Oliver Kult is the owner of Maison Privee, a trendy barber shop in Old Montreal. Inspired by his sister, who works with people with autism, he wanted to do his part.

Seventeen-year-old Jeremy Leveille, who’s autistic, is a new fixture in the shop. Kult invited Leveille to take on an internship of sorts at the shop, part of a program giving people with autism work experience.

“I’m hoping that it’s going to help him develop some kind of self-confidence, because I didn’t have self-confidence before starting my own business,” he said.

The shop itself has its appeal to the students in the program, Kult explained, because they think the hip-hop and tattooed barbers lend the space a “cool vibe.”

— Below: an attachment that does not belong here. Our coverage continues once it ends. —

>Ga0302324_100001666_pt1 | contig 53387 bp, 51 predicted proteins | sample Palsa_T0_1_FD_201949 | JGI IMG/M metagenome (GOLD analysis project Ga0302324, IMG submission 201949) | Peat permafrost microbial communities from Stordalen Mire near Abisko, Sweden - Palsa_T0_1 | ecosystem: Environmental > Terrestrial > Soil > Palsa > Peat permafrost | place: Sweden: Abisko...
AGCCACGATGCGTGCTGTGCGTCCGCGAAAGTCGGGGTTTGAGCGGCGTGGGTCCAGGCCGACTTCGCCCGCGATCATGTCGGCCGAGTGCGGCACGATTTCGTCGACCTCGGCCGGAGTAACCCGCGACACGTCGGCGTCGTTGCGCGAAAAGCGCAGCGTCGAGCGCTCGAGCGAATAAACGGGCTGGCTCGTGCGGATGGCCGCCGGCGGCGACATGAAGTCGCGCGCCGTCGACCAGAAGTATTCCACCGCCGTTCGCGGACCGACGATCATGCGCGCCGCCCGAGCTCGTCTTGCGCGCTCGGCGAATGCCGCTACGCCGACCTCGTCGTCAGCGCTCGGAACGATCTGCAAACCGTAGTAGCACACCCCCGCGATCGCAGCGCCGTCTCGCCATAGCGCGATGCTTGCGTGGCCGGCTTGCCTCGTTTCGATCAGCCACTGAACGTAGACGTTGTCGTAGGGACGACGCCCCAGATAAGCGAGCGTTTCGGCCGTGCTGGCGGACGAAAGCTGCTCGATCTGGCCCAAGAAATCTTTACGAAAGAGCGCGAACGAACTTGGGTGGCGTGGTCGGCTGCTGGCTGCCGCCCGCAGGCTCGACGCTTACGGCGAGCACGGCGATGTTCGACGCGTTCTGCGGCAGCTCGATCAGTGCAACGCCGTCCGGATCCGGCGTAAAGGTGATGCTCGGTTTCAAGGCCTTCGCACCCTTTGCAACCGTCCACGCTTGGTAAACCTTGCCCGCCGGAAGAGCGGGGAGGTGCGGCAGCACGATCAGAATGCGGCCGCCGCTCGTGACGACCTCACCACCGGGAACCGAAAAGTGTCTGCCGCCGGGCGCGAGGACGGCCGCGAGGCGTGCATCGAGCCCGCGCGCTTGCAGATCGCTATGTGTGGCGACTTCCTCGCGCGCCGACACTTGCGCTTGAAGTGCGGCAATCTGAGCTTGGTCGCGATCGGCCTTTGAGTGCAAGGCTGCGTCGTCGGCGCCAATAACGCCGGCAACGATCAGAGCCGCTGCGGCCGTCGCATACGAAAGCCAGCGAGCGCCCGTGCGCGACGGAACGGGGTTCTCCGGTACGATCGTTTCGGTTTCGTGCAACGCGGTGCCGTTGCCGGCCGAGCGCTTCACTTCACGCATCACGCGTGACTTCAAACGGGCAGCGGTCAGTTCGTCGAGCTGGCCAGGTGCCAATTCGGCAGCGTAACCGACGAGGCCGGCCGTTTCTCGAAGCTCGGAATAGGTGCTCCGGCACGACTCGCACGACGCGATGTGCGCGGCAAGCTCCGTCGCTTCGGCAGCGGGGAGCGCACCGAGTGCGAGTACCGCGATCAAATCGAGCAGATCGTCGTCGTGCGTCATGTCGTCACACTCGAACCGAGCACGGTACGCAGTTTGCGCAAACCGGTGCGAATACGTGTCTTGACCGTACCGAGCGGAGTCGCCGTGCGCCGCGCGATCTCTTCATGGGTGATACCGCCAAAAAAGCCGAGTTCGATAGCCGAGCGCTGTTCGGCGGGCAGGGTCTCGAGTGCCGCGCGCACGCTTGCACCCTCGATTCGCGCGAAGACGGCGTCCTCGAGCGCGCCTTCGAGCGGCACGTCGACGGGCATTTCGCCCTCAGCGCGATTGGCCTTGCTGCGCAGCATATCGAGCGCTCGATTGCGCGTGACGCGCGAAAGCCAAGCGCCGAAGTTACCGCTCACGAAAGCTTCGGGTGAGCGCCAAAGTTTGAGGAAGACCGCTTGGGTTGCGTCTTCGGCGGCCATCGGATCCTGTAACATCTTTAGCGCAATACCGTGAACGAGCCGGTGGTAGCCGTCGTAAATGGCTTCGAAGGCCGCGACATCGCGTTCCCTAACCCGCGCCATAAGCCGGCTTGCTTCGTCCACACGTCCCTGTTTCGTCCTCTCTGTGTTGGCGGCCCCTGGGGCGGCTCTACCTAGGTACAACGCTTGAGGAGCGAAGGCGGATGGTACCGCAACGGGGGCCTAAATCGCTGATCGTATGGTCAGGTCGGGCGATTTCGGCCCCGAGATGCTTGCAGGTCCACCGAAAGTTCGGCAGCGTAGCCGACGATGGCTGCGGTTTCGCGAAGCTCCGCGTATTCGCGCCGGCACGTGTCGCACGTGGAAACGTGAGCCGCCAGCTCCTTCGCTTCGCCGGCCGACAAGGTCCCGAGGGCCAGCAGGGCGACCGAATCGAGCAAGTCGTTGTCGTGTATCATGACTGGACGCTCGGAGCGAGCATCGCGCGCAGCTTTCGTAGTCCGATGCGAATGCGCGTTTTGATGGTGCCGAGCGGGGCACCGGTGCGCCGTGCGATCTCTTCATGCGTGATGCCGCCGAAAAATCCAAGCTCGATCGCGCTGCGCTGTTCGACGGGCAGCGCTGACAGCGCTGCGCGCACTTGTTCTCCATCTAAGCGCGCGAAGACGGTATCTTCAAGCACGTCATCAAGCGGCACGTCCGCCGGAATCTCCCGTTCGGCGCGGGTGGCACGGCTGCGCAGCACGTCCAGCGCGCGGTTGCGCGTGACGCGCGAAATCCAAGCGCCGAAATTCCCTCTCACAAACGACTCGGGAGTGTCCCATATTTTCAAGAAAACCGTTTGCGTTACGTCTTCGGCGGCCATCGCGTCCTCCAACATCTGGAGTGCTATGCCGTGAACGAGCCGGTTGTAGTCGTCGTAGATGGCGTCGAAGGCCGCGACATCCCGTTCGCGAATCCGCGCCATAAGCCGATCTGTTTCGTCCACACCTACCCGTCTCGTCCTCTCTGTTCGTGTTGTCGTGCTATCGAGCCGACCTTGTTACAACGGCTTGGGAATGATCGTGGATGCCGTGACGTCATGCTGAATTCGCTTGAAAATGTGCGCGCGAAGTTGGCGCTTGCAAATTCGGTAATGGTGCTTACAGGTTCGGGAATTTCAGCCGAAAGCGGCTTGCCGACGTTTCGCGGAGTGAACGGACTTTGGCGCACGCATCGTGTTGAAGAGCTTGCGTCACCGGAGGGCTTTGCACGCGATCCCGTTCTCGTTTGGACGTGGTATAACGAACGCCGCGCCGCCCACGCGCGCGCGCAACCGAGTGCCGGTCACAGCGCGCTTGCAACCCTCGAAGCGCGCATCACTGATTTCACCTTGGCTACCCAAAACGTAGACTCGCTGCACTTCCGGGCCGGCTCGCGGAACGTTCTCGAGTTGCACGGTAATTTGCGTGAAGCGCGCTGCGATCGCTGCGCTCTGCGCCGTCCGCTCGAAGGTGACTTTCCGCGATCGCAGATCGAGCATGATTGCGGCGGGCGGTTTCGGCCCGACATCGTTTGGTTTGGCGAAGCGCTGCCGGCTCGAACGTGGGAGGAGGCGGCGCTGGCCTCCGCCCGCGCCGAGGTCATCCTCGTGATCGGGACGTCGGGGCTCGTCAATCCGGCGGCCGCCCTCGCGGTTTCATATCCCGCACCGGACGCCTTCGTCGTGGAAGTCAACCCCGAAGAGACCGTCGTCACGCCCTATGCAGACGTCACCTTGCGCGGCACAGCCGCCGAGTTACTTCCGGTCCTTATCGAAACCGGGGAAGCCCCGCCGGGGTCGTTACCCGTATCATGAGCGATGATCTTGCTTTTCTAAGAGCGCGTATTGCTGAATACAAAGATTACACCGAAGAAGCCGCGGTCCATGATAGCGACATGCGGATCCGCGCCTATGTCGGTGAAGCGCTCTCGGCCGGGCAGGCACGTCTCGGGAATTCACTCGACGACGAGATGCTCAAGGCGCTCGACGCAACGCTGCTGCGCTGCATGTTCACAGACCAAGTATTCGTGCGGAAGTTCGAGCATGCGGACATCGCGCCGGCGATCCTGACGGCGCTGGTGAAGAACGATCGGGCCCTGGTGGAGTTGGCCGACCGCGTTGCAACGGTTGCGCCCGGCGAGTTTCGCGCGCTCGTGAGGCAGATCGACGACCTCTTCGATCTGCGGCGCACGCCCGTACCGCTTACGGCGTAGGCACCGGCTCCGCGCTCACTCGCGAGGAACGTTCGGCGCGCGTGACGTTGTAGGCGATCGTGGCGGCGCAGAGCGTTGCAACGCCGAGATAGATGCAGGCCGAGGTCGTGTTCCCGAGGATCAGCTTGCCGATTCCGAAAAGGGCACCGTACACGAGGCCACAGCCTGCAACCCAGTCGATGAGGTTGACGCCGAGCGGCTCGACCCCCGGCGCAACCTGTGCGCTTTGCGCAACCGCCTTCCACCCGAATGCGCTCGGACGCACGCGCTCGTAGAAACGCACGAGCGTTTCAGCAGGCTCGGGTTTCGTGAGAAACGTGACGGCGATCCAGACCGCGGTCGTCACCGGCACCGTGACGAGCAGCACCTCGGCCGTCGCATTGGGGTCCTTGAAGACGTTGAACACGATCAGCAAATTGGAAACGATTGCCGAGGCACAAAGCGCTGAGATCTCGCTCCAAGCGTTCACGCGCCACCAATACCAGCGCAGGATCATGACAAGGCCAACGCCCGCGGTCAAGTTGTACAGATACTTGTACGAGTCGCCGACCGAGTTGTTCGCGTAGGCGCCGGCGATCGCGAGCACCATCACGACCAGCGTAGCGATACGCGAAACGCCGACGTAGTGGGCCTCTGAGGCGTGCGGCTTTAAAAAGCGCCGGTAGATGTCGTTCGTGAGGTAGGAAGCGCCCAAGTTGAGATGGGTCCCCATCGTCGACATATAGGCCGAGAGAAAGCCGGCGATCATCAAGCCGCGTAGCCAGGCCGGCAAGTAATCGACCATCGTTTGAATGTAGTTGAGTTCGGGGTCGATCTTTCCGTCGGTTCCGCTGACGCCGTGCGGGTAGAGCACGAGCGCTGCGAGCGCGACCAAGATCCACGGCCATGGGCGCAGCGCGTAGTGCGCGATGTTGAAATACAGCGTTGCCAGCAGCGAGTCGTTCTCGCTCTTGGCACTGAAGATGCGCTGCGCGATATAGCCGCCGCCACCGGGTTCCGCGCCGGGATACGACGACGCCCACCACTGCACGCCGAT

As part of the internship, Leveille spends his time cleaning up the shop – sweeping the floor and washing windows. They’re all tasks that he says are “really fun.”

“The people here are really nice, and sometimes I’m really shy, but they try to everything to make me comfortable,” Leveille said.

“[And] I like the style of the place – it’s really beautiful,” he added.

At the beginning of the internship, Leveille mostly kept to himself. But only one month, staff began to notice a change in his demeanor.

“I would say he’s a lot more comfortable with us,” Kult said. “At first, he was a lot more shy, like we would have to go to him, but now he’ll just come to us and ask us questions.”

It’s an improvement that Leveille says he’s proud of – now, he comes into the shop and says hello to everyone.

And through these small gestures and Leveille’s steady progress, Kult hopes to spread awareness of young people living with autism and enjoying the day-to-day.